In business, commerce, and financial services, the term account has at least two different meanings: Account has one meaning in financial accounting, and a related but different meaning business commerce.
Accounts in Accounting
Each new business starts building its accounting system by creating a Chart of Accounts. The chart serves thereafter as the complete and definitive list of active accounts in the system. Depending on the size and complexity of the business, the chart may include dozens, hundreds, or thousands of individual accounts.
Most firms practice double-entry accrual accounting, and for these businesses, the chart of accounts names individual accounts in five categories:
Balance Sheet Accounts
- Assets Accounts
- Liabilities Accounts
- Owners Equities Accounts
Income Statementt Accounts
- Revenue Accounts
- Expense Accounts
Responsibility for updating and reporting balances and transactions in these accounts falls to the firm's accountants, who serve literally as "keepers of the accounts." Sections below further define account categories and illustrate typical transactions for each account type.`
Accounts in Commerce and Financial Services
Firms that sell to other businesses designate their major repeat customers as accounts. In such cases, the seller may appoint one of its own sales staff as Account Manager, focusing primarily on that account. Account managers in this sense are responsible for sales performance with this customer. And, they are also responsible for building a continuing customer-seller relationship with the account.
In a slightly different sense, customers create an account with a seller or service provider. Accounts of this type may have internet access to their accounts, they may charge purchases to their account, and in some cases, the account may carry a financial balance.
In some cases, the seller may carry customers as accounting systems accounts Banks, for instance, refer to depositor customers as Liability accounts. And, banks carry loan customers as asset accounts.
Explaining Account, Contra Account, Chart of Accounts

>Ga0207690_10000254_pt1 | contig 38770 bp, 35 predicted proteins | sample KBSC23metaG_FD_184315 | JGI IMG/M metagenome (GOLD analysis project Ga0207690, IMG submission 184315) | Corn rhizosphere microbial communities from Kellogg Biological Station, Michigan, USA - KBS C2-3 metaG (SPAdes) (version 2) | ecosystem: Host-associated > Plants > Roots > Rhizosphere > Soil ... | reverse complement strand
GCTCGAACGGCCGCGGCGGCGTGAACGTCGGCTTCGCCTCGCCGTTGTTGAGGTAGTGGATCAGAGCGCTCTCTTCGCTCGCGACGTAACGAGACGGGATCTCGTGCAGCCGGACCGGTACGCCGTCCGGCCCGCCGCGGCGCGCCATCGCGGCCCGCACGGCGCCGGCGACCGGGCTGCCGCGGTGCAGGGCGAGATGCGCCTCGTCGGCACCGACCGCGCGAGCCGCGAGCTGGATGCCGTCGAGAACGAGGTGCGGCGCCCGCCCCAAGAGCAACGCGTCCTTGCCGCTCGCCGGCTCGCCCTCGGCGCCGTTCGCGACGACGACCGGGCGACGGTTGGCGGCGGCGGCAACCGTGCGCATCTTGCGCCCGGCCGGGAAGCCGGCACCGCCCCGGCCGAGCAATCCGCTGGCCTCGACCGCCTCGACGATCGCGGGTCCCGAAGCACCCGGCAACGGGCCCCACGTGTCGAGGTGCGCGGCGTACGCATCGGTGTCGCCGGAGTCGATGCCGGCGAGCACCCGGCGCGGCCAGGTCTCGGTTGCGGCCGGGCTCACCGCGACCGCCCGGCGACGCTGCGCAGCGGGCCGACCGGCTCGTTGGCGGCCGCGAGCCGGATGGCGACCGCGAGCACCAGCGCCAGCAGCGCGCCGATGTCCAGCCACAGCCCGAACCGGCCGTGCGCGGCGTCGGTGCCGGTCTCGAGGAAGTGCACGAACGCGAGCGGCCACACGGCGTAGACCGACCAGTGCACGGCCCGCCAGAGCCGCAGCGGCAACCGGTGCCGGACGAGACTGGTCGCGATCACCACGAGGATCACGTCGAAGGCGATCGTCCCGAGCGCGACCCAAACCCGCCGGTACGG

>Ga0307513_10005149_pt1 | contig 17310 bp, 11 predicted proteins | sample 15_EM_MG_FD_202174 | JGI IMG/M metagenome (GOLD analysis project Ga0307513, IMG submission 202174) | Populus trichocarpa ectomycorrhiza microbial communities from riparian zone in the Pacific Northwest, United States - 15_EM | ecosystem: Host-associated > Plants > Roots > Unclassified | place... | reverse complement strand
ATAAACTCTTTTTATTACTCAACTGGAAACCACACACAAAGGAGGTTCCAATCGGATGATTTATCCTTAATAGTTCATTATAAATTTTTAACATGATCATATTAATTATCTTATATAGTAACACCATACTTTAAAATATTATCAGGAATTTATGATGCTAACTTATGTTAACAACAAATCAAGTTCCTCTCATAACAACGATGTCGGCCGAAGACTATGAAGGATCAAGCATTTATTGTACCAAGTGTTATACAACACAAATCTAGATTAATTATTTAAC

Sections below further define and illustrate the term account in in the accounting context , along with similar concepts, emphasizing four themes:
- First, definition of account, and how accounts in the Chart of Accounts are the organizing basis of an accounting system.
- Second, how different account categories use different rules for recording debit and credit transactions.
- Third, how contra-accounts work against other accounts in their own categories.
- Fourth, another business use for the term "Account," by which business firms and their customers refer to each other.
In business, each profit-making firm creates and uses an accounting system to manage and keep track of the company's:
- Incoming revenues and outgoing expenses.
- Assets, liabilities, and equities.
These five kinds of items, in fact, represent the five account categories in an accrual accounting system. As a result, the accrual accounting system also provides the basis for the financial reports the firm must file periodically.
The basic system building block is the account. An account is merely a recording place or holder for registering values and for one specific item or item class. Each account has the following properties:
- Account Category:
Revenue, Expense, Asset, Liability, or Equity.
All accounts must belong to one of these categories, although sub-categories also exist, as sections below explain, such as contra accounts or noncash accounts.
- Unique Account Name and Number.
See Exhibit 5 Chart of Accounts below for examples.
- A Balance.
- For Asset and Expense accounts, a positive balance is a Debit Balance.
- For Revenue, Liability, and Equity accounts, a positive balance is a Credit Balance.
The term account gives its name to the profession, Accounting or Accountancy. A practitioner with appropriate training and certification is an Accountant. The accountant's role is literally "keeper of the accounts."
Each account serves to manage and track an item or item class. For accounting purposes, "items" appear in the above five above. And, for firms that use accrual accounting, these five are the only kinds of accounts possible in the accounting system.
Firstly, Accounting Systems Include
Three Kinds of Balance Sheet Accounts
- Asset accounts.
These represent items of value the firm owns or controls, and uses for earning revenues.
Example-1: Cash on Hand.
Example-2: Accounts Receivable.
Example-3: Property, Plant, & Equipment
- Liability accounts.
Liabilities are debts the business owes to creditors. "Long-term liabilities" typically include obligations to lending firms and bondholders. Short-term liabilities, on the other hand, represent near-term debts incurred in operating the business.
Example-4: Accounts Payable.
Example-5: Salaries Payable.
Example-6: Bonds Payable.
- Equity accounts.